The diamondback moth (DBM), Plutella xylostella (L.), is a major pest of cruciferous crops worldwide. While the species has become a model for genomics, post-transcriptional mechanisms associated with development and sex determination have not been comprehensively studied and the lack of complete structure of mRNA transcripts limits further research.Here, we combined the methods of single-molecule long-read sequencing technology (IsoSeq) and RNA-seq to re-annotate the published DBM genome and present the genome-wide identification of alternative splicing (AS) associated with development and sex determination of DBM. In total, we identified ~?13,900 genes (~?77%) annotated in the DBM genome (version-2), resulting in the correction of 1586 wrongly annotated genes and identification of 78,000 previously unannotated transcripts. We also identified 1804 genes showing alternative splicing (AS) in each of the developmental stages and sexes, suggesting that AS events are ubiquitous in DBM. Comparative analyses showed that these AS events were rarely shared among developmental stages, indicating that they may play key specific roles in regulation of insect development. Further, we found 156 genes showing different AS events and expression patterns between males and females, linking them to potential functions in sex determination.Overall, the P. xylostella transcriptome provides the significant information about regulatory alternative splicing events, which are shown to be involved in development and sex determination. Our work presents a solid foundation to better understand the mechanism of post-transcriptional regulation, and offers wider insights into insect development and sex determination.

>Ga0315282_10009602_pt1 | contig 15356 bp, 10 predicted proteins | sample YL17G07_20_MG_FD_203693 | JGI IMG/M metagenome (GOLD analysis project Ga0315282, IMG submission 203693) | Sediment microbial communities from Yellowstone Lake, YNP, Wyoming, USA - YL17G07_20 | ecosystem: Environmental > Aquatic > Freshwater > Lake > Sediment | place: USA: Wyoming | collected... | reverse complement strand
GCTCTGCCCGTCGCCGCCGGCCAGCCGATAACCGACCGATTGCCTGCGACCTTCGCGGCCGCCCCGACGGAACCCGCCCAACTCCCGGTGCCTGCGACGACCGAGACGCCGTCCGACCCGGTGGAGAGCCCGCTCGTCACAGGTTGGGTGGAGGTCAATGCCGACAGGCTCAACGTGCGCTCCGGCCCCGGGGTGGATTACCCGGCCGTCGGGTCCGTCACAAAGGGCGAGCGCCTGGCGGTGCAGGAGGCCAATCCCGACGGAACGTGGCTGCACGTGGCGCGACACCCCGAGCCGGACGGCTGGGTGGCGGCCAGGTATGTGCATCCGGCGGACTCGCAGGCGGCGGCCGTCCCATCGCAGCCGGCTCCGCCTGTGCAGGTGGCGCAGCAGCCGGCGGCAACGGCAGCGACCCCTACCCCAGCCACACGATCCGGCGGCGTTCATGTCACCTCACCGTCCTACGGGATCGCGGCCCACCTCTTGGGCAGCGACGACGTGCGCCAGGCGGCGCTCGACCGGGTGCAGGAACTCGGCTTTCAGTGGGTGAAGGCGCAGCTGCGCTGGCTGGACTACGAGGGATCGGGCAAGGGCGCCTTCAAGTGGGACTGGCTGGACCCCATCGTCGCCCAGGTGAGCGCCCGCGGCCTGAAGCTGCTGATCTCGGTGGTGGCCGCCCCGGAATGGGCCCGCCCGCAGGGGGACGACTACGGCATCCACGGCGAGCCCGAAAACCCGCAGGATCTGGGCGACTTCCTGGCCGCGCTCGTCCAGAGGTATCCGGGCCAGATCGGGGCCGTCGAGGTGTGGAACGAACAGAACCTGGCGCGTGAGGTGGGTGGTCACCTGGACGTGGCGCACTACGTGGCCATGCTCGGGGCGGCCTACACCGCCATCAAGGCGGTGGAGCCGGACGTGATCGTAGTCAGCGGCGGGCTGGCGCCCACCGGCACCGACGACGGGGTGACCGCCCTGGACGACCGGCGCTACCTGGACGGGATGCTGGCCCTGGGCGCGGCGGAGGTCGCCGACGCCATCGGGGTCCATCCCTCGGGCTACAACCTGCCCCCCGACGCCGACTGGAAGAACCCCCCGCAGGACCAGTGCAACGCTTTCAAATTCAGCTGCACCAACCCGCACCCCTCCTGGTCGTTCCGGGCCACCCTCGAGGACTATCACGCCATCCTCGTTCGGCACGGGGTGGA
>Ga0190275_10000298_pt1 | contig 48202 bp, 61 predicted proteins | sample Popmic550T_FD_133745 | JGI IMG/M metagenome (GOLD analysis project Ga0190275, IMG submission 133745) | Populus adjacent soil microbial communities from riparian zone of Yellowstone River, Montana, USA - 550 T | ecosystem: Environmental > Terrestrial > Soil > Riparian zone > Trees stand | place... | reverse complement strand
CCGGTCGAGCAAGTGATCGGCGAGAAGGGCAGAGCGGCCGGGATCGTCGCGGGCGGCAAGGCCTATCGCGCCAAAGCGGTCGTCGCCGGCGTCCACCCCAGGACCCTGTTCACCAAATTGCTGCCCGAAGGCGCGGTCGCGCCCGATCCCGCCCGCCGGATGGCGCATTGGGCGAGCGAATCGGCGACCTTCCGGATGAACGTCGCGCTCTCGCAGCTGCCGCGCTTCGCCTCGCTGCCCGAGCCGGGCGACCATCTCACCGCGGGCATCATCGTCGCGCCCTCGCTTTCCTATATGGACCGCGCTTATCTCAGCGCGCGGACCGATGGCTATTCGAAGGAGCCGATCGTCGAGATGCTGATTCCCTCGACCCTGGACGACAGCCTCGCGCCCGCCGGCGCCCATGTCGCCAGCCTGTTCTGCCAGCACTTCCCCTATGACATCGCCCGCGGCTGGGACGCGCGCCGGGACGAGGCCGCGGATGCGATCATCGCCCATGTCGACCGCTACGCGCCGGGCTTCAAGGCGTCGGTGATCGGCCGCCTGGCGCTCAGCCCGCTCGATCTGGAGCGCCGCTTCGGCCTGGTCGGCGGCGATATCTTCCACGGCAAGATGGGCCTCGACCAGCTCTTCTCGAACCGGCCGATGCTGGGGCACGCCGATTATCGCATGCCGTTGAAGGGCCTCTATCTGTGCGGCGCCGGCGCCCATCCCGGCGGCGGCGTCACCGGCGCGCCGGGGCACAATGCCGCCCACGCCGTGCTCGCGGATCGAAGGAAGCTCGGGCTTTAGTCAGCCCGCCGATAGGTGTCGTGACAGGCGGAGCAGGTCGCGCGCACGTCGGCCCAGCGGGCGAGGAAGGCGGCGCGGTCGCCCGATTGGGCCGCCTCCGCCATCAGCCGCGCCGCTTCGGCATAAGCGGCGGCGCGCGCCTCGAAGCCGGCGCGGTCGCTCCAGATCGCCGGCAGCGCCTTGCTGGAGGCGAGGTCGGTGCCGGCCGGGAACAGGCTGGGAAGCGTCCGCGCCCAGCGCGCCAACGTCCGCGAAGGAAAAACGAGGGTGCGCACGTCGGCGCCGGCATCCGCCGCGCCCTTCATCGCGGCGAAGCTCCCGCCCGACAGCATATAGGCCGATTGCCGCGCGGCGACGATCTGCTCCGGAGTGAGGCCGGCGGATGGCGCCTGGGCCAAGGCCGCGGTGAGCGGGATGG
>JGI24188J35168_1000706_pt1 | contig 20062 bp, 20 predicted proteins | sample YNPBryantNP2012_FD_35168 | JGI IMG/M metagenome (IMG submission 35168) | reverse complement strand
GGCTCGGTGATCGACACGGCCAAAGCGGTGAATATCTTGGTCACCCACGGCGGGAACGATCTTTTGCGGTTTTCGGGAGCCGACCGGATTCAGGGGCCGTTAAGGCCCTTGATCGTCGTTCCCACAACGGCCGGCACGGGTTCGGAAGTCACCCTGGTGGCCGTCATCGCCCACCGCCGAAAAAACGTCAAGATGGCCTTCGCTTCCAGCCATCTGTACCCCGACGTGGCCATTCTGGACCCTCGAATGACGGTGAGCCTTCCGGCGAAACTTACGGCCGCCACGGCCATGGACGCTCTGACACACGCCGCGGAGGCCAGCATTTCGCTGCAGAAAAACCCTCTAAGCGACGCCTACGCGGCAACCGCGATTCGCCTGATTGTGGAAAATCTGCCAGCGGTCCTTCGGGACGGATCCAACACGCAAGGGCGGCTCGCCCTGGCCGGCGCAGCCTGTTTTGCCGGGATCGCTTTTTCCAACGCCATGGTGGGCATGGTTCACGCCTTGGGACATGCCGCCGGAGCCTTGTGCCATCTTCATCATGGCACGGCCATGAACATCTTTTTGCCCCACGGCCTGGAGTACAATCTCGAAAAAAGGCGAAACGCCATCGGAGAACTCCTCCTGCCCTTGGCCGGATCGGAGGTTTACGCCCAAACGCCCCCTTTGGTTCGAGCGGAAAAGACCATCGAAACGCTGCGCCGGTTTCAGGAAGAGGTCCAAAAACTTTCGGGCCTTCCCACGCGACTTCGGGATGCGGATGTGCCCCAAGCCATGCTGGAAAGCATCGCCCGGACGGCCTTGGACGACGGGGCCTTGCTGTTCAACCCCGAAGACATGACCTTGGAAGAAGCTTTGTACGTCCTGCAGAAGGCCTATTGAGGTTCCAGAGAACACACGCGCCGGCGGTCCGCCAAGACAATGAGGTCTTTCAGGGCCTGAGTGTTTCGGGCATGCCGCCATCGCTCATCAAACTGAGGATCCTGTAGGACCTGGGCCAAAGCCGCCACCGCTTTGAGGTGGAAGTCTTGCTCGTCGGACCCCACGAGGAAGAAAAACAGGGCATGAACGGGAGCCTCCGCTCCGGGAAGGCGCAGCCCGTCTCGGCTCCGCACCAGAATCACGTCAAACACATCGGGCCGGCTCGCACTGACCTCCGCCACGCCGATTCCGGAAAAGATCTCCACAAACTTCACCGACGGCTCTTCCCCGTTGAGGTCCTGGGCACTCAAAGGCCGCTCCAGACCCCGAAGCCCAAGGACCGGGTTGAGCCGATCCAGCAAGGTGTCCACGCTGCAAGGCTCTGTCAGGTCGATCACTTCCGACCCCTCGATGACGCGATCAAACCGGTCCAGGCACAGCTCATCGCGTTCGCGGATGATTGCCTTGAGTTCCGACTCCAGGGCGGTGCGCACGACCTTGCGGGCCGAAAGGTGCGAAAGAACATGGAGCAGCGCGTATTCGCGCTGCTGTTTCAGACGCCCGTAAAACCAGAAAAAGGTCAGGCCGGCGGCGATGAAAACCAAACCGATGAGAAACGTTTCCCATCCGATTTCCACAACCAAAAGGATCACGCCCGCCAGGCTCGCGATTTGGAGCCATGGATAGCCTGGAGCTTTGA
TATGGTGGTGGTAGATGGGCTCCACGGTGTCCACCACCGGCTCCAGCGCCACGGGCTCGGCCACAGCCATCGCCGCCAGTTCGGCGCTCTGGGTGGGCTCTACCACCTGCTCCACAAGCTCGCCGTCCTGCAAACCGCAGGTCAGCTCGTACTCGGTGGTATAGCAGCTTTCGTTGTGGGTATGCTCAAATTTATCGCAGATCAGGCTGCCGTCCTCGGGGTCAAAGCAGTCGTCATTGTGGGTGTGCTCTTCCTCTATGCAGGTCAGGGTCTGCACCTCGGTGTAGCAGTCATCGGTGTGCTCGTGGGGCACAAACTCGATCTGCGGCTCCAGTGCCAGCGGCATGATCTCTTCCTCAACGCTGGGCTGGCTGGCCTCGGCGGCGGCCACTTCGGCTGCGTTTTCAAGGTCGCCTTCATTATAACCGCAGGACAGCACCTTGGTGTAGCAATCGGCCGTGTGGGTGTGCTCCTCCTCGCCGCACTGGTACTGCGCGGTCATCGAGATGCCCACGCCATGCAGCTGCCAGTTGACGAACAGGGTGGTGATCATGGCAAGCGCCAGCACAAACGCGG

Journal: BMC genomics